Dr. Tess Newton Cain speaks about a recent event held in Brisbane to celebrate the legacy of Sean Dorney and his incredible impact on Australia-PNG relations in sport, politics and journalism.
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As Sean Dorney pointed out, it’s not usual for journalists to be surrounded by people saying nice things about them. But on Saturday night in Brisbane, 150 people got together to do just that. In response to the announcement that he has been diagnosed with motor neurone disease, friends, colleagues and former rivals came together to eat, drink (some more than others), and tell stories.
There were many stories and they are only the tip of the iceberg. Riots, volcanic eruptions, political intrigue, rugby league, and erotic dancing all got their fair share of the limelight. But they all centred around one man: Dorney.
Getting to know Sean and spend time with him has been one of the highlights of moving to Brisbane. After our first meeting last year, he gave me a copy of ‘The Embarrassed Colonialist’. He had recently returned from PNG, where he had been part of the Commonwealth Observers Group during the elections. We had spent an hour or so discussing PNG politics, the success of the PNG Hunters in the Queensland Cup, and much more besides. His detailed knowledge of Papua New Guinea and his passion for the country were writ large during our conversation. Just as they are in the book. And on Saturday evening, his commitment to PNG was equally evident, as was the continuing presence he has in that country. There were messages of support from Peter O’Neill and two former prime ministers. And Tania Nugent spoke of how Sean had ‘planted the seed’ for a generation of journalists, not just in PNG but across the region.
Of course, Sean’s relationship with PNG is one that spans many years and has several facets to it. He first went there in 1974, just before independence, to work for the newly-established National Broadcasting Commission. It was during that first three-year stint that he met his wife, Pauline. This was one of three postings to PNG, including a period of 17 years as the ABC’s PNG correspondent. A keen sportsman, Sean is well remembered as having captained the national rugby league side, the PNG Kumuls. On leaving the PNG desk, Sean took on the role of Pacific Affairs correspondent for the ABC until 2014. He is currently a non-resident fellow at the Lowy Institute.
The Embarrassed Colonialist was commissioned to mark the 40th anniversary of PNG gaining independence from Australia. It came at a timely juncture and has made an important contribution to the conversation about the nature of Australia’s relationship with its nearest neighbour. Dorney’s perspective differs a little from that of other commentators, in that he grounds his analysis in the significance of the colonial relationship, or rather the impacts of Australia’s apparent desire to pretend that it never existed:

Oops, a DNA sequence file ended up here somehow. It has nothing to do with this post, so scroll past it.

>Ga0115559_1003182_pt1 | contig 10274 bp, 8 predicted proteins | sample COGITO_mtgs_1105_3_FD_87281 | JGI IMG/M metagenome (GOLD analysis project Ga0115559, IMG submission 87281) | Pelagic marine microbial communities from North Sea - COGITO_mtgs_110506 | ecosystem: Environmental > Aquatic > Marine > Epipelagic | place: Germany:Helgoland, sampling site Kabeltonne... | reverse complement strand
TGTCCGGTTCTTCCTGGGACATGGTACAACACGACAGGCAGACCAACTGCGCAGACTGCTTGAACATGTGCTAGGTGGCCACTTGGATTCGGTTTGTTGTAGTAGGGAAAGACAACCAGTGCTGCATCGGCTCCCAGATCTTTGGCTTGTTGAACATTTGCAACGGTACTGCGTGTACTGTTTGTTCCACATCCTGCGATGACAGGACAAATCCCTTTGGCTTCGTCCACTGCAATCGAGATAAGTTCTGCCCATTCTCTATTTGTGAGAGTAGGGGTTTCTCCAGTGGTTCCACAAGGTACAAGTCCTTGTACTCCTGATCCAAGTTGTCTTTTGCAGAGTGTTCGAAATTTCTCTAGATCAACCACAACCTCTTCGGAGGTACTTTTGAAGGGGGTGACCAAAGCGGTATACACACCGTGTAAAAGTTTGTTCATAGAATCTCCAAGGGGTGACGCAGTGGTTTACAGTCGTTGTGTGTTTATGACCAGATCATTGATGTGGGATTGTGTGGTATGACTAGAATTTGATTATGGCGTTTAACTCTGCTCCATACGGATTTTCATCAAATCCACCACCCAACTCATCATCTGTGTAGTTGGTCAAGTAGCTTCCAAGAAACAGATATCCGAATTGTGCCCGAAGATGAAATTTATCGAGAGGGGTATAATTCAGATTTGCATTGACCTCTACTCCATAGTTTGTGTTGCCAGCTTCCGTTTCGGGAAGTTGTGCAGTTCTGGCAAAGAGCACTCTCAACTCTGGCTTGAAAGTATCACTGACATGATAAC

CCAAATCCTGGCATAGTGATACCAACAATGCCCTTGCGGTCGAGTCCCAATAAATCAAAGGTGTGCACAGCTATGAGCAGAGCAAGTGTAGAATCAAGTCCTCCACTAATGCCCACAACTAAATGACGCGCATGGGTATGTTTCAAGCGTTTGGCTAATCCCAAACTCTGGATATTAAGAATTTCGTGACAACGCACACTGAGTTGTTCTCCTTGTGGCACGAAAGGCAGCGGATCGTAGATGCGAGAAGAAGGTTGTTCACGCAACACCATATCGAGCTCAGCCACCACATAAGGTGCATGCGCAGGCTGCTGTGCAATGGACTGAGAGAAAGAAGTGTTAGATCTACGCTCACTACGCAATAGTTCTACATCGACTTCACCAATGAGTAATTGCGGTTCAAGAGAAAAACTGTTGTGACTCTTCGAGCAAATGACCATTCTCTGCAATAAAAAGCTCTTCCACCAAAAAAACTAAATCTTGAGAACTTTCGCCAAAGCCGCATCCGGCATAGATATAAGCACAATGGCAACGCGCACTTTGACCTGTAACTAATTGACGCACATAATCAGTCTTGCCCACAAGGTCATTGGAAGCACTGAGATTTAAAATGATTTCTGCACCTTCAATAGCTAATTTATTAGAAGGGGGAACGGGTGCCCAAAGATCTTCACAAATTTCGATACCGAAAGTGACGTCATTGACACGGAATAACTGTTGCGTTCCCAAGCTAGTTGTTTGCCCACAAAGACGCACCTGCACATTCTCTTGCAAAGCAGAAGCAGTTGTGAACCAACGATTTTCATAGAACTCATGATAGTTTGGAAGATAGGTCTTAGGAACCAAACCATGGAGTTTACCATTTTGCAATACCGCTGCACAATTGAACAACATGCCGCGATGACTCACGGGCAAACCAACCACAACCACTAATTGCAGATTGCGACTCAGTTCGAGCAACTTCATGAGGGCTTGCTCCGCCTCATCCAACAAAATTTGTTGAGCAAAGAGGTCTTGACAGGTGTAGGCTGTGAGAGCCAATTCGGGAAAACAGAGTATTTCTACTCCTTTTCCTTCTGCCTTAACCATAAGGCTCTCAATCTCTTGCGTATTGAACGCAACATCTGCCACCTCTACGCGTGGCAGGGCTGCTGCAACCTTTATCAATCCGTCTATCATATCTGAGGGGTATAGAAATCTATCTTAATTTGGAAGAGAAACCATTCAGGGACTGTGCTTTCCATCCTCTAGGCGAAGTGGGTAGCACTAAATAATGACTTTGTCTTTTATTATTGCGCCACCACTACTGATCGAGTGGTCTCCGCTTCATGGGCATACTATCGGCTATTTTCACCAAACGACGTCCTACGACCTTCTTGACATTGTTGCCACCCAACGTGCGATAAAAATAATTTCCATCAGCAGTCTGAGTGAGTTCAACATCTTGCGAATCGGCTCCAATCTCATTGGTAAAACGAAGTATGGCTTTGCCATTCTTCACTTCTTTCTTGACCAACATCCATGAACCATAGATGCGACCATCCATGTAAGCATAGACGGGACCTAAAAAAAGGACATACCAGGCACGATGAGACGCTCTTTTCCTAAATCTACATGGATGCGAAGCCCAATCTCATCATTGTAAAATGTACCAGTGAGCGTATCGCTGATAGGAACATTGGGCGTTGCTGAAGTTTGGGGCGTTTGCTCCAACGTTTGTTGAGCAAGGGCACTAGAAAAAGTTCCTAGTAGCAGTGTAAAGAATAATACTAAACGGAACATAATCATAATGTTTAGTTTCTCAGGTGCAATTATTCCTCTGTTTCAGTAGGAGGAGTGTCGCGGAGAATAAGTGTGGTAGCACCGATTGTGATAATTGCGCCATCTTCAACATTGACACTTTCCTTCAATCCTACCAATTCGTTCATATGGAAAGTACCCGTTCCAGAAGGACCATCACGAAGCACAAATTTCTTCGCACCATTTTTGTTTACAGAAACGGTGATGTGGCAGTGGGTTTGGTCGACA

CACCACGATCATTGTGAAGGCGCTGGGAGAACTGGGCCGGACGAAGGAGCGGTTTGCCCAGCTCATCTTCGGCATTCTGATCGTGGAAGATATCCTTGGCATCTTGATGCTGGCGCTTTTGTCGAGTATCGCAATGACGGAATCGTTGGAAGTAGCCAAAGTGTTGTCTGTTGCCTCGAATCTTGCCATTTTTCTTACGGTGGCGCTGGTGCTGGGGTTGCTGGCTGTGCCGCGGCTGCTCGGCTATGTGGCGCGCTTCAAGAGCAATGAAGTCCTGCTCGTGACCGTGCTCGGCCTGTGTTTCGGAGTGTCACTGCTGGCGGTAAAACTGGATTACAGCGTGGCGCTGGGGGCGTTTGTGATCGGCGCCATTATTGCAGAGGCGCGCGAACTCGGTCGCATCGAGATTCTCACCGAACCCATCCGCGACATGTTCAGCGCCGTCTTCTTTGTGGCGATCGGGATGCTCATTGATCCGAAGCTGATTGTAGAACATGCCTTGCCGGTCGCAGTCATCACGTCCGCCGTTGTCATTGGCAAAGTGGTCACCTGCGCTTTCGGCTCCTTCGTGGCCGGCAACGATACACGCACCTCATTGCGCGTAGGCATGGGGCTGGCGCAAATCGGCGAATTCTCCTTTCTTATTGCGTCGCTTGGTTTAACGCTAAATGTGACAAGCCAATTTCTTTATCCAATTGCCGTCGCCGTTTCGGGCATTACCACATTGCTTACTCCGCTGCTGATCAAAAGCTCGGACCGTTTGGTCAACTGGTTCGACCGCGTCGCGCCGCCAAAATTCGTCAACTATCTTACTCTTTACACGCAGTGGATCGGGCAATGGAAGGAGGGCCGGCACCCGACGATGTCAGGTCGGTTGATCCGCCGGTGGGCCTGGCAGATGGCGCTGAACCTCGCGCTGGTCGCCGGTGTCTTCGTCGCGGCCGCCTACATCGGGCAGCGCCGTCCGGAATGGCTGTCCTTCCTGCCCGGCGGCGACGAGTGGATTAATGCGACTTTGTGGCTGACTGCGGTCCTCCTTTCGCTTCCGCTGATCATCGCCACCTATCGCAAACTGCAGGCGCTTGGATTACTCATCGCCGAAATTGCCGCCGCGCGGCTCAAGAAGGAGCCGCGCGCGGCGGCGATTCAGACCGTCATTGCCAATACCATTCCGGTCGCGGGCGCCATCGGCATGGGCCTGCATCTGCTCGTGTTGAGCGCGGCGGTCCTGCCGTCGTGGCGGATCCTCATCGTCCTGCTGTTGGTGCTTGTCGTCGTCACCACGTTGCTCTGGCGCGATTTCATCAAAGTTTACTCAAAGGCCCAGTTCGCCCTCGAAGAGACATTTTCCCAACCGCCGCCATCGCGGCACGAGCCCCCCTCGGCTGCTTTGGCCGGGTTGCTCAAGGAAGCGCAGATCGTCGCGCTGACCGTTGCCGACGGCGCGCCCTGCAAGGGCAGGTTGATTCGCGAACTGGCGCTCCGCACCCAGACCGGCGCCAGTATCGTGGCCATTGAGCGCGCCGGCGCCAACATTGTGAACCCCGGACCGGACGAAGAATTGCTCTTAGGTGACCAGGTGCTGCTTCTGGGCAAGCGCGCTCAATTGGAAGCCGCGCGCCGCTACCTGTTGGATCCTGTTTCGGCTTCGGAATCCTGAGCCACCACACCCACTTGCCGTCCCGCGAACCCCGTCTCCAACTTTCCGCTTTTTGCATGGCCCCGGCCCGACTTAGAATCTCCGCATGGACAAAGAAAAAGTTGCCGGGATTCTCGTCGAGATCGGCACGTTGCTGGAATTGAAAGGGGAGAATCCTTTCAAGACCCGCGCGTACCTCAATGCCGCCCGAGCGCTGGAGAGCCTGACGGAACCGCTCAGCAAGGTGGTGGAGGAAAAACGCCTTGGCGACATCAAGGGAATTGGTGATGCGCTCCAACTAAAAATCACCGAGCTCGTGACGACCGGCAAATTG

Forty years after PNG’s independence, Australia needs to accept, rather than escape, its colonial past. It needs to do so not in any negative or paternalistic sense; I am certainly not suggesting that the best way to deal with PNG’s many problems is for Australia to resume a colonial posture. Rather, we need to acknowledge our colonial past as a starting point for a deeper engagement with PNG today (p.4).
Although the book is now a couple of years old, much of what it contains remains pertinent and meaningful. Many of the tributes to Sean that we heard on Saturday night reinforced just how influential he and his work have been. Diplomats, politicians and academics hold his advice and insights in high regard even when they disagree with him.
Sean is fully aware that some of what he says is not always easy for people to hear. In The Embarrassed Colonialist he makes reference to the apparent ‘disdain’ shown by Australian officials in PNG towards long-term Australian expatriates, a group he considers has valuable insights to share:
…most of the Australians who decided to remain in PNG or who have spent a considerable number of years there have wonderful connections and deep friendships with the people. And they know how the country operates. This does not mean they are smarter than the Australian officials who have just arrived. But it does mean that they could be a valuable source of advice. There seems to be an unfortunate attitude among some in Canberra that not only are all Papua New Guineans corrupt, but any Australians who live in the country and love it are somehow tainted as well (p.76).
The fact that he is prepared to say it how he sees it rather than make it more palatable for Australian officials adds to his credibility, which is built on the strongest of foundations, as we heard on Saturday night.
The book is a reflection of much that is great about Sean Dorney. It encapsulates his love of Papua New Guinea, his deep and nuanced understanding of that country’s history and present, and his hopes for its future. Dorney’s writing style is masterful, as expected, making this a very easy read. The text is presented with intellectual clarity and readers should expect to be challenged by what it contains.
Hearing Sean speak on Saturday evening, I was again reminded of why the book made such an impression on me. His humour and intellect were on full throttle. His generosity was evident throughout the night as he greeted everyone and posed for countless photos.
Facing a future that includes motor neurone disease is no easy task. It was evident on Saturday night that Sean intends to do that with fortitude and good humour. He can add to that the immense amount of respect and affection that was on display during Saturday night and which will no doubt continue.